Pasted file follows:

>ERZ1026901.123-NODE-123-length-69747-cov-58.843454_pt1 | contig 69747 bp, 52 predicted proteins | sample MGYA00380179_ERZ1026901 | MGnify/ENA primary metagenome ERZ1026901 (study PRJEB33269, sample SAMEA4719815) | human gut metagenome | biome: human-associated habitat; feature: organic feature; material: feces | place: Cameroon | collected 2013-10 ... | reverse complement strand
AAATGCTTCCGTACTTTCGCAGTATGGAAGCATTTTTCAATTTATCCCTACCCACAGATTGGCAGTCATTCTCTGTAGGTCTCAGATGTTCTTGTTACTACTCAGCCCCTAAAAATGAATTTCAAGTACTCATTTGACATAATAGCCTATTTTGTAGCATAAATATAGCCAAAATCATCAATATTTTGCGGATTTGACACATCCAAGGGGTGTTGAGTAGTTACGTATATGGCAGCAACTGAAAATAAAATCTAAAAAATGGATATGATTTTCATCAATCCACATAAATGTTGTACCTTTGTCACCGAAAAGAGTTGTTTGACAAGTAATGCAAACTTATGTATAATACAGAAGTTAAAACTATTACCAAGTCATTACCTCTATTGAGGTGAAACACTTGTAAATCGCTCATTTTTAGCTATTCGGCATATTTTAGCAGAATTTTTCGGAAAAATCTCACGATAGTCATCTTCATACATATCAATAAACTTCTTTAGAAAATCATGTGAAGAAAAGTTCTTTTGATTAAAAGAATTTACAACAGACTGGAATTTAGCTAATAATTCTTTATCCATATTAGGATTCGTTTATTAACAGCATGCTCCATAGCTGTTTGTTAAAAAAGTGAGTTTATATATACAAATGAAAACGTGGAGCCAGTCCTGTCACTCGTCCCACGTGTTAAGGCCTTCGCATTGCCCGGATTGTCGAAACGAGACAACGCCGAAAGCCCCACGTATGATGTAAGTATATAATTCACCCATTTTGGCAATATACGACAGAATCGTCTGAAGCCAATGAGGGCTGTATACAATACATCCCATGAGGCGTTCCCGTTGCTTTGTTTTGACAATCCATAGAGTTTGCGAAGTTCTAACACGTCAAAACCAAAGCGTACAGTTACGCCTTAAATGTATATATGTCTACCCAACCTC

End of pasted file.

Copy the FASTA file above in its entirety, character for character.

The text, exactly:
>ERZ1026901.123-NODE-123-length-69747-cov-58.843454_pt1 | contig 69747 bp, 52 predicted proteins | sample MGYA00380179_ERZ1026901 | MGnify/ENA primary metagenome ERZ1026901 (study PRJEB33269, sample SAMEA4719815) | human gut metagenome | biome: human-associated habitat; feature: organic feature; material: feces | place: Cameroon | collected 2013-10 ... | reverse complement strand
AAATGCTTCCGTACTTTCGCAGTATGGAAGCATTTTTCAATTTATCCCTACCCACAGATTGGCAGTCATTCTCTGTAGGTCTCAGATGTTCTTGTTACTACTCAGCCCCTAAAAATGAATTTCAAGTACTCATTTGACATAATAGCCTATTTTGTAGCATAAATATAGCCAAAATCATCAATATTTTGCGGATTTGACACATCCAAGGGGTGTTGAGTAGTTACGTATATGGCAGCAACTGAAAATAAAATCTAAAAAATGGATATGATTTTCATCAATCCACATAAATGTTGTACCTTTGTCACCGAAAAGAGTTGTTTGACAAGTAATGCAAACTTATGTATAATACAGAAGTTAAAACTATTACCAAGTCATTACCTCTATTGAGGTGAAACACTTGTAAATCGCTCATTTTTAGCTATTCGGCATATTTTAGCAGAATTTTTCGGAAAAATCTCACGATAGTCATCTTCATACATATCAATAAACTTCTTTAGAAAATCATGTGAAGAAAAGTTCTTTTGATTAAAAGAATTTACAACAGACTGGAATTTAGCTAATAATTCTTTATCCATATTAGGATTCGTTTATTAACAGCATGCTCCATAGCTGTTTGTTAAAAAAGTGAGTTTATATATACAAATGAAAACGTGGAGCCAGTCCTGTCACTCGTCCCACGTGTTAAGGCCTTCGCATTGCCCGGATTGTCGAAACGAGACAACGCCGAAAGCCCCACGTATGATGTAAGTATATAATTCACCCATTTTGGCAATATACGACAGAATCGTCTGAAGCCAATGAGGGCTGTATACAATACATCCCATGAGGCGTTCCCGTTGCTTTGTTTTGACAATCCATAGAGTTTGCGAAGTTCTAACACGTCAAAACCAAAGCGTACAGTTACGCCTTAAATGTATATATGTCTACCCAACCTC